Wuhan Diary #31: The 35th Day of the Wuhan City Closure — February 26, 2020

February 26th the 35th Day of the Wuhan City Closure

When I first started writing this diary, I never thought I would still be writing it after 35 days. I thought at first that the city closure was just an “emergency measure” that would be lifted in a week or in a half-month at most.

That first half-month and then a second half-month have passed. Now we are in the third day of the third half-month. Now every day I feel the tension and wonder when that tension will break.

I often wonder what impact this epidemic and the city closure will have on my life? Some are obvious, and others may not appear for a long time to come.

A friend living by the bank of the Yangtze River sent me a night-time scene of the

September 2019 Lighting display, Yangtze river, Wuhan, China via YouTube

Yangtze River last night. After the city closed, neon lights along a large segment of the the river were turned off. Both sides of the Yangtze have been dark for nearly a month.

Light shows along the Yangtze River have become a popular Wuhan attraction these past two years. At the Lunar New Year both river banks are jam-packed with big crowds of people. I have never been interested in going and so have never seen it. Unexpectedly though, the moment I saw from that photo that the Yangtze River was now lit up, I felt strangely moved.

The city is slowly recovering its vitality.

I saw a data set on WeChat worth recording there. Using the Baidu Index, and by restricting the search to Wuhan, one can find the popularity of keywords used in Internet searches made by people here.

Data on how these search term frequencies have departed from average is shown below:

  • Bread: search peak up 260% above normal.
  • Mustard: search peak 343% higher.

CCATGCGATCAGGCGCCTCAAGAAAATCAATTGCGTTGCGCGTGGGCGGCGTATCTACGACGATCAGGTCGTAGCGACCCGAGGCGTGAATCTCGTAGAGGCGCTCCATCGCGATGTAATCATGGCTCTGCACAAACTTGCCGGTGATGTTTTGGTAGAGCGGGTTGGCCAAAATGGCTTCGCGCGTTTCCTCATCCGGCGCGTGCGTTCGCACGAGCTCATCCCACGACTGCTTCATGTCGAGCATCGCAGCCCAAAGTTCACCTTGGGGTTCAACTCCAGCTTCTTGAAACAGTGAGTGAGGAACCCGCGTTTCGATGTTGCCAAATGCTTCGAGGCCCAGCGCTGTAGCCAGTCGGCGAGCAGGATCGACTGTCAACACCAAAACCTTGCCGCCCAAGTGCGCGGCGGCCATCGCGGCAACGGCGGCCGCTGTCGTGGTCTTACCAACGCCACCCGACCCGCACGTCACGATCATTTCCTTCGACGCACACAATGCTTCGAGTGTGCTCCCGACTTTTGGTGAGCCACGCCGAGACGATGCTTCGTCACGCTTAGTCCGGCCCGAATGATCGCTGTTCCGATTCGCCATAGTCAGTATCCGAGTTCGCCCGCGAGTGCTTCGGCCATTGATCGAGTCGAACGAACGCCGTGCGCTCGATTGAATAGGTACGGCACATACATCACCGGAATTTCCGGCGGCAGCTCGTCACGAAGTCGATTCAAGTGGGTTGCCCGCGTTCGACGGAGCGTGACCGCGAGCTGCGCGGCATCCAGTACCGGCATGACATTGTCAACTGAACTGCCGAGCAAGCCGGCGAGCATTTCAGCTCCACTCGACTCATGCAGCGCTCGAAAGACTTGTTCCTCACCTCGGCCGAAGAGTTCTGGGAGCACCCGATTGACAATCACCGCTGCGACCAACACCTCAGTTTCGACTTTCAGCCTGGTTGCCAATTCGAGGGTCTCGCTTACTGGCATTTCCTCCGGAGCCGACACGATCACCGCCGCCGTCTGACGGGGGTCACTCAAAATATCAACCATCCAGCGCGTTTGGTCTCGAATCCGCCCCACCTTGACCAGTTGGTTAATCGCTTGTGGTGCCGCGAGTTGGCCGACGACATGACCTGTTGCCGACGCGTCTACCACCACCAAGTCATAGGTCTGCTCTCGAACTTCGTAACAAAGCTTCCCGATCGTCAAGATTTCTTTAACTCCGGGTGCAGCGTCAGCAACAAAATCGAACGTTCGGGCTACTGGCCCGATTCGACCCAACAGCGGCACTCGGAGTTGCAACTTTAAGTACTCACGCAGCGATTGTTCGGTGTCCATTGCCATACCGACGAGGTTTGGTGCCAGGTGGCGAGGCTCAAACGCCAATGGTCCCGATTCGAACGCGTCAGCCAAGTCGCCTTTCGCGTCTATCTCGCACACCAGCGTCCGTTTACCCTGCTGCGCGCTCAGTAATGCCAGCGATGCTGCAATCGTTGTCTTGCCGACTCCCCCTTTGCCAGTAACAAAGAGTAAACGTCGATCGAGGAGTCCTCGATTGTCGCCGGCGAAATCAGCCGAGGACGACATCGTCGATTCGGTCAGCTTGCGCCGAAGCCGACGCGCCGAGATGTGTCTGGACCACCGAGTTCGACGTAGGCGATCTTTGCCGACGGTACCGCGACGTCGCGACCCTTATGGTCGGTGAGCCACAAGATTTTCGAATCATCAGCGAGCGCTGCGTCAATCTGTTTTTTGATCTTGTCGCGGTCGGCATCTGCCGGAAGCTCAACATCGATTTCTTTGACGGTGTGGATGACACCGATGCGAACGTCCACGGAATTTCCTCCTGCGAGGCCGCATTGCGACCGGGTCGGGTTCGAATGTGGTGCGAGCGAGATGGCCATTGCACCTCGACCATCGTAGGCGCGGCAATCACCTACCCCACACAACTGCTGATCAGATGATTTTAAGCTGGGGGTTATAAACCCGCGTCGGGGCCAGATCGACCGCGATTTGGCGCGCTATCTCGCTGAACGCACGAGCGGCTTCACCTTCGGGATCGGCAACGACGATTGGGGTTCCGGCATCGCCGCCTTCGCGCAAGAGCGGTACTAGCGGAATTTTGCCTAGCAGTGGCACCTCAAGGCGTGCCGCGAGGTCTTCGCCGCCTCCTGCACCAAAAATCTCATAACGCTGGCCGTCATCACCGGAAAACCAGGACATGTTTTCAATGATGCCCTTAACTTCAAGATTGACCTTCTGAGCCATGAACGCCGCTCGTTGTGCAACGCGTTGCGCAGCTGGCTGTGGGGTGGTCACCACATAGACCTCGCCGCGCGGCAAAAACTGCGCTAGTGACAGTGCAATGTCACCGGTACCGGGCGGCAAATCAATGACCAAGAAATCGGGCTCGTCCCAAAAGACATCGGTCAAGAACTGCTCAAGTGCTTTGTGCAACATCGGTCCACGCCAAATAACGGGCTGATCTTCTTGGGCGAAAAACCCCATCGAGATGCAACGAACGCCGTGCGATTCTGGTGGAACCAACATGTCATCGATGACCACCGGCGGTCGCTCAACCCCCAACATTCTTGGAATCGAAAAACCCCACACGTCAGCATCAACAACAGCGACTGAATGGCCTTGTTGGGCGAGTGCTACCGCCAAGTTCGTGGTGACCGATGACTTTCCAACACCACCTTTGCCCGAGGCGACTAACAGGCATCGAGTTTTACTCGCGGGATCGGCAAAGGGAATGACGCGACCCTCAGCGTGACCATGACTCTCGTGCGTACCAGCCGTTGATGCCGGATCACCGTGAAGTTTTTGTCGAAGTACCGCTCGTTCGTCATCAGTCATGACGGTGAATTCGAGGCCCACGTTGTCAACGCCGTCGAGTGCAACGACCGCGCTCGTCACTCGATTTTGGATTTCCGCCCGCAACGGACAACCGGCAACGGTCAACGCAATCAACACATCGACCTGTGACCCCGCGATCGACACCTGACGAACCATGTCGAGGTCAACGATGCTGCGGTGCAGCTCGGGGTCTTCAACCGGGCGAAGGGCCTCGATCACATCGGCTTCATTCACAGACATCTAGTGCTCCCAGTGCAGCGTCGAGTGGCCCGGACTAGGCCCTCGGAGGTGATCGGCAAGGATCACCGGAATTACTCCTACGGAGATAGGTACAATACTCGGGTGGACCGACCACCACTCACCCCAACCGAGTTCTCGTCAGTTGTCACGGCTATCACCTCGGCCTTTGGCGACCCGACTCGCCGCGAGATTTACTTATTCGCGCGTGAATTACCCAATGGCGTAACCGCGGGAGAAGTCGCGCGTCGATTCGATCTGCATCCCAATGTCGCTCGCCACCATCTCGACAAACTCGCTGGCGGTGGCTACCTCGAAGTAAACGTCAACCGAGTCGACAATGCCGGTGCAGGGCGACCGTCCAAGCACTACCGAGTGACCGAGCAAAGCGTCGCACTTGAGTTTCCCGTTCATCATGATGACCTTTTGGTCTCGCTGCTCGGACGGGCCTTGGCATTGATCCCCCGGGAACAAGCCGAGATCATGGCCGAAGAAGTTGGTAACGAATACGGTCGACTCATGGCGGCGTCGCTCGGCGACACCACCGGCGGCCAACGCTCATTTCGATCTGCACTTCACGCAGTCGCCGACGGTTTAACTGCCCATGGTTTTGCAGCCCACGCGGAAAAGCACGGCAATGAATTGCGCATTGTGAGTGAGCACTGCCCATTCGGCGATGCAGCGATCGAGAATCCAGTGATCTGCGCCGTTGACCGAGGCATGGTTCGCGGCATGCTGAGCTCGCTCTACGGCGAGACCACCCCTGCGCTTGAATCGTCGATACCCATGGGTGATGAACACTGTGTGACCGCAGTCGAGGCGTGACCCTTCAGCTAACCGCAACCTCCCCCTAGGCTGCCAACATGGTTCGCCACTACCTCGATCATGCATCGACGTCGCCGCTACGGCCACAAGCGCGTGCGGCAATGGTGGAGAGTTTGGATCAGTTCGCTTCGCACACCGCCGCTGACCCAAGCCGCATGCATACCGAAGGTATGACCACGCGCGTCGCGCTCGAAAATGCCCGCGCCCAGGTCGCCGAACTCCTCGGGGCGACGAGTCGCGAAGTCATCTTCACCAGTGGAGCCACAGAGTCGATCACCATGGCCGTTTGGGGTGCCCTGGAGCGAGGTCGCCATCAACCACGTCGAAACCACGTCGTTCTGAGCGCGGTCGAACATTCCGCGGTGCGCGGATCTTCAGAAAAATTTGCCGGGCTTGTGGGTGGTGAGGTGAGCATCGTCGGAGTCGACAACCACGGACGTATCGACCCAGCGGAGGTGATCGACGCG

• Steamed roll (mantou): search peak 376% higher.
  • Grocery shopping: search peak up 382%.
  • Chest tightness: search peak 491% above average
  • Fever: search peak increased 422% from average.
  • Pneumonia symptoms search peak up 1093%.
  • Fear: search peak up 183% from average.
  • Funeral home: search peak up 212%.

Baidu Index

These search terms describe the lives Wuhan people have been living for over a month.

In videos I saw on the Internet, many people from outside Wuhan now stranded here by the city closure cannot afford to pay for their accommodations and become homeless. I thought of the girl in the Phoenix TV episode “Humans of Wuhan“. She said she only had enough money for a week or two. Somehow I know that she is doing alright.

A friend from outside Wuhan told me a story recently. He used to run a bed and breakfast place in Wuhan. He shut the business down last year and it was empty. After the city closed, he sent a message on WeChat saying that he was willing to provide bed and breakfast accommodations to people from outside Wuhan free of charge. He never could have imagined that just two days after he sent that message that a complaint was filed against his bread and breakfast for supposed violation of fire safety regulations. The matter is all finished and done with. As he told me that story he made fun of himself. I understood it differently though, as a kind of parable of how we live our lives in this modern era.

I saw in the news that in Weihai, Shandong, Province, beginning February 25th, everyone arriving in Weihai from Japan and South Korea will have to go into fourteen days of quarantine at a hotel free of charge. By contrast, the Wuhan city government, also yesterday, announced a way for outsiders stranded in Wuhan to seek help. The announcement included a help phone number to contact in each district of the city. Other than listing the phone number, the announcement didn’t mention any measures for helping stranded outsiders.

No matter whether someone is an outsider stranded in Wuhan or locals like us who have been banished to our homes, are all paying the price for the government’s hiding the facts and negligence at the beginning of the epidemic. A responsible and humane government has an obligation to protect the lives of all these people. I can’t imagine what they have lived through this past 34 days while the government has been so derelict in its responsibilities. I am very disappointed in it.